Who do you think should be the next president of the U.S.? Donald Trump? Hillary Clinton? In just under a month, people will be flooding polling places to choose who they think is the best candidate to lead America.

No matter who is chosen, there's no question this has been an interesting election season — especially after Sunday night's heated debate. And because of the polarization, people have become more vocal about their opinions in the workplace. In fact, a recent survey released by the Society for Human Resource Management (SHRM) showed that 26 percent of employers say there is greater political volatility in the workplace when compared to previous elections.

Can you blame them, though? Whether it's through a Twitter feed, political memes or an update from the local news station, the politics of Clinton and Trump are surrounding each and every one of us. Since there's so much consumption of information, it's inevitable that it will probably come up in the workplace.

But is a political discussion ever a good thing?

Let's be real for a minute. Can you honestly say that someone has really won an argument regarding politics? It's usually concluded with an eye roll, a walk-off in frustration or mumbles of rebuttals under someone's breath.

In the workplace, a political discussion will leave you sitting at your desk disturbed about the conversation you just left. No matter what type of company you're a part of small business or large corporation discussing politics will likely backfire on employers.

The National Labor Relations Board classifies political discussions as "protected concerted activity," so employers can't stop their employees from discussing politics. That said, employers in the private sector are able to bar discussions in the workplace at their own discretion as long as the talk is not about labor issues like wages and working conditions.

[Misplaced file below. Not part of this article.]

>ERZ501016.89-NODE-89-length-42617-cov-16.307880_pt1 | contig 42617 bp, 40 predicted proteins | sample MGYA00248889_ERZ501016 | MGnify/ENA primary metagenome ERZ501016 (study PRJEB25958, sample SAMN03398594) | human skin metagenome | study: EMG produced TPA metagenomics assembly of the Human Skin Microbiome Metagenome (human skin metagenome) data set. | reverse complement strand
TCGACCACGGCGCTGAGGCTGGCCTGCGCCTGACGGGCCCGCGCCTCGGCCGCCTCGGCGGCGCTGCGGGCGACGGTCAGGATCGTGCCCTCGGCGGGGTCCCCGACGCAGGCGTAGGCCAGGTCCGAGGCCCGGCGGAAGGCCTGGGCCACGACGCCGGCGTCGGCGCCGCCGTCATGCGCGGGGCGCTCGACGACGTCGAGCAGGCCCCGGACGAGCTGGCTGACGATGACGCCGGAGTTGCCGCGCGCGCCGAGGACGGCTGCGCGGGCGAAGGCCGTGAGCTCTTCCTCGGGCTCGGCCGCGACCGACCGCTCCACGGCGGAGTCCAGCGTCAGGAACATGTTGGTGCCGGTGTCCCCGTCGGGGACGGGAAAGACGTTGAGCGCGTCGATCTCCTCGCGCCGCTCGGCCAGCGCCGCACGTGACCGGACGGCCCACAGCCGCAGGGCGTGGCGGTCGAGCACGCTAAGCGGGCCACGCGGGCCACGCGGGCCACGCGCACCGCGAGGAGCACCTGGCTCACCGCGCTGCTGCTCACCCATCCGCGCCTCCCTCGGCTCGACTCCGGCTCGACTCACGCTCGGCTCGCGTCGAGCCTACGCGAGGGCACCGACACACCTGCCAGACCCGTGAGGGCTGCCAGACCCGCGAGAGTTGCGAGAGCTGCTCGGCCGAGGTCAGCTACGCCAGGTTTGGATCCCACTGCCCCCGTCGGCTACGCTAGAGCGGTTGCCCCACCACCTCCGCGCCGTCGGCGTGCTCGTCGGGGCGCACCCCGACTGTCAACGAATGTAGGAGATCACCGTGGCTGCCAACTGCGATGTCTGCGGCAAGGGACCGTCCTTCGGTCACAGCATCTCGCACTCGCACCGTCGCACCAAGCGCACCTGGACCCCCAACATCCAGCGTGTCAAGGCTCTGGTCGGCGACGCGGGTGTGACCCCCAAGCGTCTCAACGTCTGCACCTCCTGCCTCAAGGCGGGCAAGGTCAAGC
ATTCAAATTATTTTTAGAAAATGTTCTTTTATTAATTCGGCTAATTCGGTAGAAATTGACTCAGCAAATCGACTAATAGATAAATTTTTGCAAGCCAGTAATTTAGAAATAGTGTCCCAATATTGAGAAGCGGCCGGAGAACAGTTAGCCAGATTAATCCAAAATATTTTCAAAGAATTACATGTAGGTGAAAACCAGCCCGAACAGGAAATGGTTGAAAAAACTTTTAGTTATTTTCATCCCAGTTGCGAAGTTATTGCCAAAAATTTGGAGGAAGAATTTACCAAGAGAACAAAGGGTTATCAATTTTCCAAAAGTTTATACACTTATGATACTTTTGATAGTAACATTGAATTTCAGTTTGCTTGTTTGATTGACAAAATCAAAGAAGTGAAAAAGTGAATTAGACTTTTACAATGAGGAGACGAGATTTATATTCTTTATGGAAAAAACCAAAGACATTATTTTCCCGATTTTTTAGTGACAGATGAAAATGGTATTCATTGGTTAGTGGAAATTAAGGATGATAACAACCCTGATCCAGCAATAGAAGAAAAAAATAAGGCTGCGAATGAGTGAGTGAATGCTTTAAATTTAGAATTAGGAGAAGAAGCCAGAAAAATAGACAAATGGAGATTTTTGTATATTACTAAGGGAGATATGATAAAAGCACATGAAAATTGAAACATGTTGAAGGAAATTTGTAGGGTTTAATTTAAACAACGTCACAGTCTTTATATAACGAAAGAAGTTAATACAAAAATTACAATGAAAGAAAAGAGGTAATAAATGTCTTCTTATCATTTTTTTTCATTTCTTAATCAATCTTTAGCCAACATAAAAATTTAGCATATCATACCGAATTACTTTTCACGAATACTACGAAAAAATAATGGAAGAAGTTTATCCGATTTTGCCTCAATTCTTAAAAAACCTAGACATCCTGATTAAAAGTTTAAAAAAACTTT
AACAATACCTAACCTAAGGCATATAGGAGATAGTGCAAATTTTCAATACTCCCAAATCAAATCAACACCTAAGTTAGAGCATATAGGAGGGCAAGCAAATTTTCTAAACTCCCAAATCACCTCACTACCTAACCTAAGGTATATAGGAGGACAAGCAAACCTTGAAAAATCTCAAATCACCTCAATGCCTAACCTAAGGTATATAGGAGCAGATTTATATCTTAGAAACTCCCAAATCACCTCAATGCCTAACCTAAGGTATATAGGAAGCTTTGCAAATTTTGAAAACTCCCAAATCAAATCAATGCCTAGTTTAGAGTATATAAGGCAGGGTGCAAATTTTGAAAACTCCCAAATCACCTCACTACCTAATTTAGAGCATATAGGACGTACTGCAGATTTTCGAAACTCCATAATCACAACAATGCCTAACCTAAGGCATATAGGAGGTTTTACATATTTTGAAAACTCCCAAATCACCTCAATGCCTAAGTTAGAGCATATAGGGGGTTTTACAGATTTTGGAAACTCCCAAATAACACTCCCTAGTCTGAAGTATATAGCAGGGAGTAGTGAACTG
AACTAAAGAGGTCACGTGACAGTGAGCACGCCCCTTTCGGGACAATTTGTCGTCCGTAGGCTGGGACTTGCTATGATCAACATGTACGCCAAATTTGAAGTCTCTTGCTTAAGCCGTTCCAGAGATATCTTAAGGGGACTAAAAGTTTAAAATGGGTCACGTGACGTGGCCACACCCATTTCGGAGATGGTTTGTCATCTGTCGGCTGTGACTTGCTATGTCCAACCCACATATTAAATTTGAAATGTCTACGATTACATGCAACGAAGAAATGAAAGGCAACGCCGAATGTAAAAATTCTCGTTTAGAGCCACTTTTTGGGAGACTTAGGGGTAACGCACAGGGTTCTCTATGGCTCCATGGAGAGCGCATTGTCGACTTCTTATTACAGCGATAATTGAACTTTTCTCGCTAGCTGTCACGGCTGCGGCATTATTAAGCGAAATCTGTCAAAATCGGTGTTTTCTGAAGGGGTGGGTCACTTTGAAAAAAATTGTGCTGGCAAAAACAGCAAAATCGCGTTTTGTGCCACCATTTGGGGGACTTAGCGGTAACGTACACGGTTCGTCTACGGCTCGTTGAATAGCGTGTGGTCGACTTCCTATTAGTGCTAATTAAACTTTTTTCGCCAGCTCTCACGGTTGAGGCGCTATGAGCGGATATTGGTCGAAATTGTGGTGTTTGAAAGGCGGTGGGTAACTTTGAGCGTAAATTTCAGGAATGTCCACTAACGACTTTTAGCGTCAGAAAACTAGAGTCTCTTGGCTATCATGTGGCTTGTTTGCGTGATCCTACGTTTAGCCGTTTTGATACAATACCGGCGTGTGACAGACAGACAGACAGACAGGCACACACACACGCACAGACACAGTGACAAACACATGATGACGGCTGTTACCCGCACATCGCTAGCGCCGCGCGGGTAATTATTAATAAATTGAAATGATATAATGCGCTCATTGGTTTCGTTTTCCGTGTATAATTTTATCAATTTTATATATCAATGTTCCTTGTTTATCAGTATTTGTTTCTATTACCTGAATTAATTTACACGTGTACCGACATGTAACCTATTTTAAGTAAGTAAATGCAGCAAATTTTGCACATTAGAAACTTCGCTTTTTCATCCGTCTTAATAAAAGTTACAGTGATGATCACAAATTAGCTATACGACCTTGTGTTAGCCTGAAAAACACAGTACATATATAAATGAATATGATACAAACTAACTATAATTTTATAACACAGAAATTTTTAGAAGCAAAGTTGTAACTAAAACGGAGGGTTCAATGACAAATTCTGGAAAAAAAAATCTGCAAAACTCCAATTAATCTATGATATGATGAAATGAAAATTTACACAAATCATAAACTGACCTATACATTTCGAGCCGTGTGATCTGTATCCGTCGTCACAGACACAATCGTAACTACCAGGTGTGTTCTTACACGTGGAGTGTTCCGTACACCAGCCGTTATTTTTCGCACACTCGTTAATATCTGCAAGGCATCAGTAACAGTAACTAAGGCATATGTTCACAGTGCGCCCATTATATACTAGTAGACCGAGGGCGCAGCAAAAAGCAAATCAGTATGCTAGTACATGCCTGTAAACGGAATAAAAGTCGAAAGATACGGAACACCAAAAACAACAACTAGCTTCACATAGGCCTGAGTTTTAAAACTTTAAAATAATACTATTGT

The SHRM survey showed "a majority of HR professionals (72 percent) said their organizations discourage political activities in the workplace, only 24 percent of organizations have a written policy and 8 percent have an unwritten policy about political activities in the workplace."

In addition, employers can step in if conversations become disrespectful or distracting especially if it affects productivity.

Think about it: There's a reason why many polling places have partitions. It's always best to keep political opinions personal, instead of professional.

"A good rule of thumb is to avoid those topics that generate the most arguments when you are with family and friends," said Edward Yost, HR business partner/employee relations at SHRM. "Political discussions could damage the cooperative working relationship between employees who land squarely on opposite sides of an incendiary issue."

If discussions arise in the workplace, employees may start to resent each other, which could lead to difficult workplace relationships. Topics at work need to not hinder productivity and/or relationships.

"The problem [with talking politics at work] is that people don't just express their opinion. They proselytize and try to bring people over to their point of view," Human Resources expert Susan Heathfield told U.S. News & World Report.

It may be hard to hold back your opinion, but know that the more you express it, the more you're giving someone to work against and become heated about. In addition to starting heated discussions, it can make a person feel isolated/bullied.

Not every person is going to agree with certain views and opinions, and that's OK. But know that even the slightest mention of politics can interfere with the workplace morale. As an employer, it's best to be neutral and polite. Your employees will follow in your direction and hopefully be neutral, as well.

We all know the country is divided right now on who is the best candidate. And though the decision will come Nov. 8, you shouldn't let politicians control your workplace environment.

Tread carefully throughout the remainder of the election season.